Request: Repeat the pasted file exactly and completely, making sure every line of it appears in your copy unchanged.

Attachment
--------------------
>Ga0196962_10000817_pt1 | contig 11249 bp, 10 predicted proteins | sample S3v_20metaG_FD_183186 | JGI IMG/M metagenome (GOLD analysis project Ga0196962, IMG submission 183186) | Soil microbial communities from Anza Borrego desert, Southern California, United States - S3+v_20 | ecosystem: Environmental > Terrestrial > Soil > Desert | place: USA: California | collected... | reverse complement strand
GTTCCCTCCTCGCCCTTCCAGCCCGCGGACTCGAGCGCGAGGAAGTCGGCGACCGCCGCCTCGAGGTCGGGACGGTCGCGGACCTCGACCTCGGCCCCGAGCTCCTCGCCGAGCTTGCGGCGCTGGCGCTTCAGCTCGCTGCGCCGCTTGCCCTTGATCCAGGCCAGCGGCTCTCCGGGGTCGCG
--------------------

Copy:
>Ga0196962_10000817_pt1 | contig 11249 bp, 10 predicted proteins | sample S3v_20metaG_FD_183186 | JGI IMG/M metagenome (GOLD analysis project Ga0196962, IMG submission 183186) | Soil microbial communities from Anza Borrego desert, Southern California, United States - S3+v_20 | ecosystem: Environmental > Terrestrial > Soil > Desert | place: USA: California | collected... | reverse complement strand
GTTCCCTCCTCGCCCTTCCAGCCCGCGGACTCGAGCGCGAGGAAGTCGGCGACCGCCGCCTCGAGGTCGGGACGGTCGCGGACCTCGACCTCGGCCCCGAGCTCCTCGCCGAGCTTGCGGCGCTGGCGCTTCAGCTCGCTGCGCCGCTTGCCCTTGATCCAGGCCAGCGGCTCTCCGGGGTCGCG